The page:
Amid an unprecedented proliferation of process nodes, the industry needs good public benchmarks to compare semiconductor process technologies.
For some time now, foundries have named their latest process nodes based on their desired market positioning more than any transparent benchmark. It’s time the shenanigans stop.
Intel recently proposed a simple but somewhat self-serving density metric. The response from rival foundries was a deafening silence. I suspect that Intel has an edge in transistor density, something its competitors don’t want to admit.
Intel deserves praise for its recent decision to reveal metrics such as fin pitches and heights and minimum metal and gate pitches on its 10-nm node, which has not yet started production. These are the kinds of basic details that all foundries should supply when they first announce a new node.
However, such metrics and the transistor density that can be derived from them are only part of the story. If you can’t deliver transistors that support significantly higher speeds or lower power consumption, it doesn’t matter how many of them you can deliver.
Back in 2009, ARM’s chief technologist, Mike Muller, coined the term dark silicon. Engineers are packing more transistors on a die but lack the power budget to turn many of them on, he observed.
Intel’s density metric is good as far as it goes, but without related formulas for performance and power, it fails to tell the whole story. Over the last few years, the industry has embraced the idea of measuring a process node by PPA — performance, power, and area.
The consulting firm International Business Strategies (IBS) suggests using a metric of “effective gates … [that] takes into account available gates, [what Intel’s metric reports, as well as] gate utilization and yields,” said IBS chief executive, Handel Jones. “While available gates are useful … it is only the tip of the iceberg.”
The trouble is, “companies are very secretive regarding yields … but cost per gate … is the critical metric and is impacted by D0 as well as parametric and systemic yields” and how long it takes for customers to get chips, he added.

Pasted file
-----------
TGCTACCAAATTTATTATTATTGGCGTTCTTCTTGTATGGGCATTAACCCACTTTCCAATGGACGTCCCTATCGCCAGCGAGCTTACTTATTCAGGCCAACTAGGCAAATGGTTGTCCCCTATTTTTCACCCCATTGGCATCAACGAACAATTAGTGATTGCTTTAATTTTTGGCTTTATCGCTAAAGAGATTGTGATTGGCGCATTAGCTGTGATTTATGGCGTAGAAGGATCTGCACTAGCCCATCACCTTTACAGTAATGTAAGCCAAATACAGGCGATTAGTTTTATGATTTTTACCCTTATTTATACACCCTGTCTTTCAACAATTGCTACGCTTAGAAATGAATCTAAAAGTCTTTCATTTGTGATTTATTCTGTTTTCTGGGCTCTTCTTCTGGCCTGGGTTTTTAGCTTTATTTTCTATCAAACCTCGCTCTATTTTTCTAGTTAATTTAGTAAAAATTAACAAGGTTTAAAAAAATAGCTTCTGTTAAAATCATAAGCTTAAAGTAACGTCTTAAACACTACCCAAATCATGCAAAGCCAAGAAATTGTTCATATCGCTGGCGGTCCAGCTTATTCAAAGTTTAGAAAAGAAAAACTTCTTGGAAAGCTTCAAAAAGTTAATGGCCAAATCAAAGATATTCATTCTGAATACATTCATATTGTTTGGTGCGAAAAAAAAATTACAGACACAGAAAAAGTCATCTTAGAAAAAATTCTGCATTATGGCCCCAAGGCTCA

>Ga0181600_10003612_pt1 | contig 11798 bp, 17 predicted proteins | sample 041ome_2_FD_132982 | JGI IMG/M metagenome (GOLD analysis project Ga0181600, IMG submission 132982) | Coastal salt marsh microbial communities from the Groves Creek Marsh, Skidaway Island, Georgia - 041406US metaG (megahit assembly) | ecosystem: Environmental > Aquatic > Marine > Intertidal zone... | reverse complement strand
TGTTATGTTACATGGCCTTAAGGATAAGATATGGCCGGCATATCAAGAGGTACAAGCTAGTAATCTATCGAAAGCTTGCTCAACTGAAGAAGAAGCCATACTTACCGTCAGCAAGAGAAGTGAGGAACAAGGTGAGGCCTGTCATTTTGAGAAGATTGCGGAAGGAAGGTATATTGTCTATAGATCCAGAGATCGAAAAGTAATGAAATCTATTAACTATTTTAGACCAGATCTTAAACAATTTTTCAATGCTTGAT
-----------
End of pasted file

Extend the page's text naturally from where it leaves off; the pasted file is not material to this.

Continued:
Several EE Times readers provided their thoughts on a metric in comments on our story on Intel’s proposal.
One reader called for a measure of RC time delay in nanoseconds per mm2 “if we use capacitance and resistance per unit length.” Another reader suggested that Intel’s metric is not useful because it does not include information on standard cell tracks.
Another reader said, “The real measure is how well the process plus the libraries work together across a range of design types [and] performance criteria. I would like to see Intel libraries and process vs. ARM/TSMC libraries [and process] compared on real synthesizable designs like a large ARM core complex/SoC and a large x86 core, targeted at the same clock rates.”
Several readers agreed that the final roof of the pudding arrives long after the node itself in the competitive stats and sales of chips made in the process. They also observed TSMC and Samsung are ramping chips in what they call 7-nm processes this year as Intel ramps what it calls its 10-nm node.
Analyst Linley Gwennap said that Intel’s density metric “must be combined with SRAM cell size to get a full picture of SoC size, particularly for processors that include large amounts of memory” and called on foundries to provide more data on their process nodes.
Next page: More options heighten the confusion
IBS suggests that chip designers need to consider a table of metrics.(Source: IBS)